Buyer worried about seller seeing preapproval letter

Buyer worried about seller seeing preapproval letter

  • 0

Q: Does a real estate agent need to get copies of our preapproval letter from our lender before taking us to search for homes? My concern is that I make if an offer on a house, the agent would provide a copy of a preapproval letter from my lender that would give the seller the exact amount that I could pay for the home.

In particular, if my agent wants me to have a preapproval letter specific to a home, it will telegraph to my seller the exact amount I might ultimately be willing to offer or pay for a property. I don’t want my agent to tip off the seller about the maximum amount of my preapproval and cause the seller to hold out for a higher price, particularly now, with buyer demand so strong in many areas.

Is this a problem other buyers have faced?

A: You’ve hit on two really important questions: How much should your agent know about your finances? And how much of that knowledge should be telegraphed to other parties in the transaction?

In a typical home buying situation, you’d contact a lender, give the lender some general information as to your income, debts and savings, information on what it will cost you to close on the home, and finally what your monthly expenses will be when you live in a home.

With this information, the lender can ballpark how much you can afford to spend and might give you a pre-qualification letter that says you are qualified for a loan of up to a certain amount.

But a pre-qualification letter is not the same thing as a preapproval letter, although many lenders issue pre-qualification letters that look very similar to their preapproval letters. The difference is that with a preapproval letter, the lender should have vetted you, checked your credit, verified your employment and approved your loan, as long as the home appraises out in value. And, that’s the final step: Once you and the seller have agreed to the purchase price, and signed the offer to purchase, the lender has the home appraised, reviews the legal title to the home and schedules the closing.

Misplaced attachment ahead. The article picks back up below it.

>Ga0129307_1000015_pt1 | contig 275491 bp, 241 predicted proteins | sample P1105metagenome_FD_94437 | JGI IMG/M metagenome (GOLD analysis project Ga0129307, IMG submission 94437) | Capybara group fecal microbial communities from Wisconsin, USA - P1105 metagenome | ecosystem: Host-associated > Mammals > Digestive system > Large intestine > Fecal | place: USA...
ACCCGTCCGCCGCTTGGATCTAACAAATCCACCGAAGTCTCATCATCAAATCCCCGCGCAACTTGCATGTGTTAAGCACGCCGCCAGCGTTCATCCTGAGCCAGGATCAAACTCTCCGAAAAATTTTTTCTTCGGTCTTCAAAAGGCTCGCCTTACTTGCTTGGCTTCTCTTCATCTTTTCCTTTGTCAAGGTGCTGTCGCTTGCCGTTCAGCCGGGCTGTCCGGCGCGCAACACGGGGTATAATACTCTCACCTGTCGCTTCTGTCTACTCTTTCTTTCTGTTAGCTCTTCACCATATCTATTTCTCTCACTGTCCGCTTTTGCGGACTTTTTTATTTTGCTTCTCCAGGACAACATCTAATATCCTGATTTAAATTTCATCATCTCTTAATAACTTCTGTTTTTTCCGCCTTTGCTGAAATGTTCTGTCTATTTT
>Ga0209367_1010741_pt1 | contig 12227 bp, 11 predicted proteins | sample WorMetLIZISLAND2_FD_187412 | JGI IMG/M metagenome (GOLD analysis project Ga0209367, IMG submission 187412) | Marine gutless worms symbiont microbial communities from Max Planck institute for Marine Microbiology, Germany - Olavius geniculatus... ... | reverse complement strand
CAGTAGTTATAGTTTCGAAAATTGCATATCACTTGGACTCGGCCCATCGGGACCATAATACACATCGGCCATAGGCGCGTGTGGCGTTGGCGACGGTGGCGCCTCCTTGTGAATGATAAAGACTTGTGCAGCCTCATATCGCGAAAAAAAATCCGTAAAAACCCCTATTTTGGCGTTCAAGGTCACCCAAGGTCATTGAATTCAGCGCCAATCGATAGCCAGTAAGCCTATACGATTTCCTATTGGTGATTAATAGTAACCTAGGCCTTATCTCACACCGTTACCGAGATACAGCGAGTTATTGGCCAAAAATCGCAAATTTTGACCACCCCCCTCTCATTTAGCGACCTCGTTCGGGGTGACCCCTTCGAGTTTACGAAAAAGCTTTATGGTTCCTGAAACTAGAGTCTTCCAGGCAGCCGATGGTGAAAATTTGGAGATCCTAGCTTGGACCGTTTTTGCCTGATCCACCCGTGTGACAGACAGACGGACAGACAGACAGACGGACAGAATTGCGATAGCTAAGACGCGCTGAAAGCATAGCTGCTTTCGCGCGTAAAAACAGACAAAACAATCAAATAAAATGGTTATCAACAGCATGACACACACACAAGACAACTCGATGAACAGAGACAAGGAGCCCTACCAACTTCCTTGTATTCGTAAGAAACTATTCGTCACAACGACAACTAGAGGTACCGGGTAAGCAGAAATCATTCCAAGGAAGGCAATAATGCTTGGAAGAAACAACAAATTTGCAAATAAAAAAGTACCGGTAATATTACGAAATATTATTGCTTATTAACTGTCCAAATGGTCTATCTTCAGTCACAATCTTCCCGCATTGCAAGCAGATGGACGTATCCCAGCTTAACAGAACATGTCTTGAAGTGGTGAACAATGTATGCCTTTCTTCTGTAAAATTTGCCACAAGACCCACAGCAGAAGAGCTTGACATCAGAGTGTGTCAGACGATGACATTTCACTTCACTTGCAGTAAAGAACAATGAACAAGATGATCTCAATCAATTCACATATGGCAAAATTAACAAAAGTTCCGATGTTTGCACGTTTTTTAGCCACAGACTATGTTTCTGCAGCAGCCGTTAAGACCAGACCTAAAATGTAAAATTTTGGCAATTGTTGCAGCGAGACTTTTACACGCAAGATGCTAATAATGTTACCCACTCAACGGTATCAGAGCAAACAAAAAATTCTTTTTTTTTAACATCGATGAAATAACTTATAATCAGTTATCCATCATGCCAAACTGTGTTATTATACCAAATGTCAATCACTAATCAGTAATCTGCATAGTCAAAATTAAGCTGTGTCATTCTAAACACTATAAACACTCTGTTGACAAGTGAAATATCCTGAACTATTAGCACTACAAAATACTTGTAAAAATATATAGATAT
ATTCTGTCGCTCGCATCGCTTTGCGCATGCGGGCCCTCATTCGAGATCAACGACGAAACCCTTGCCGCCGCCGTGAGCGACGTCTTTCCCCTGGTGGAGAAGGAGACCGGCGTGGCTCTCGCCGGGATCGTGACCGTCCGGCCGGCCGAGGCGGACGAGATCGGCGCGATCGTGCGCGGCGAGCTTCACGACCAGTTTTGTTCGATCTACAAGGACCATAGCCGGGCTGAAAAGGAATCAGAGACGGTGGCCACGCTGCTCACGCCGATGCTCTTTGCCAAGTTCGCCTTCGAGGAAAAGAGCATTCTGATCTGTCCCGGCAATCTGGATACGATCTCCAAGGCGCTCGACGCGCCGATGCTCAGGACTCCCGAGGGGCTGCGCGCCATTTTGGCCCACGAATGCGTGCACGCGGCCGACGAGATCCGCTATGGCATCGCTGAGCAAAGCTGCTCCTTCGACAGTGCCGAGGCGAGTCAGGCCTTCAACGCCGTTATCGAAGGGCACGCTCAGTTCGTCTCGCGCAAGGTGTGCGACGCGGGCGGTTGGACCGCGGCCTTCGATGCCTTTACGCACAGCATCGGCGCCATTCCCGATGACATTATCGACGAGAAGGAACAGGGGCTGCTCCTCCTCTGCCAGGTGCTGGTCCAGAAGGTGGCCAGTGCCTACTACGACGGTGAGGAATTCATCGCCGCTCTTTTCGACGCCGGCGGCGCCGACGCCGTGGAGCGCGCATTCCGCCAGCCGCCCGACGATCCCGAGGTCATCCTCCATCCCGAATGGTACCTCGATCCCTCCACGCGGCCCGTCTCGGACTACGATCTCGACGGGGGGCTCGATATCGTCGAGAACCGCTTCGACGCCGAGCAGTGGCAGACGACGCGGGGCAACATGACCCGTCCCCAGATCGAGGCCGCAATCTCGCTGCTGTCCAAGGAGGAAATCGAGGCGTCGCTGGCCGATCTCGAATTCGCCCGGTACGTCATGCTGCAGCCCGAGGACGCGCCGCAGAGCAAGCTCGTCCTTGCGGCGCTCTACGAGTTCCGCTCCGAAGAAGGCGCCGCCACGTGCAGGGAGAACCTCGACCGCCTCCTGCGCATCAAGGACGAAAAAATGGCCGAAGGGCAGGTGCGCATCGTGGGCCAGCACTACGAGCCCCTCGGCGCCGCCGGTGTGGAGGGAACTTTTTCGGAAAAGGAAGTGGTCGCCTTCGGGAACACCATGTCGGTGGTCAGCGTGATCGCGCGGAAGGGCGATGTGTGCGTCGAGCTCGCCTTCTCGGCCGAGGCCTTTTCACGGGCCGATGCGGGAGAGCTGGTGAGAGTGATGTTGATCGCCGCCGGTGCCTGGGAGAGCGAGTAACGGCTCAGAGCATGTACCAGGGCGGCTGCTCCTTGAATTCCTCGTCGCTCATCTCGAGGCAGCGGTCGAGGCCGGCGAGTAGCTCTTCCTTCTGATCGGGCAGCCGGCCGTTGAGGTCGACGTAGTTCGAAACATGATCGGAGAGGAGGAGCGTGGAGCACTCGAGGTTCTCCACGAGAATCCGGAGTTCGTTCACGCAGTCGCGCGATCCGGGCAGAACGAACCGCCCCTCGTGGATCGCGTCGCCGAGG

With that in mind, the real issue is whether your agent should have detailed information as to what you can afford to spend and whether the seller should receive some confirmation about your financial ability to close on the home.

On the issue of the seller knowing, your purchase and sale agreement can say that you will provide information on your ability to close once the contract is signed. If the seller is insistent on getting something from you during the negotiation process, you can deliver information to the seller once the purchase price is agreed to but before the contract is executed.

On the other hand, your real estate agent should have some idea of what you can afford. There’s no sense in keeping your real estate agent totally in the dark — unless you’ve hired someone who would sell their soul to get a deal done. If you’ve hired a quality agent, they will know how to guide you through the home buying process and keep private information from getting into the wrong hands. If you don’t trust them enough with this information, you may have picked the wrong person to help you out.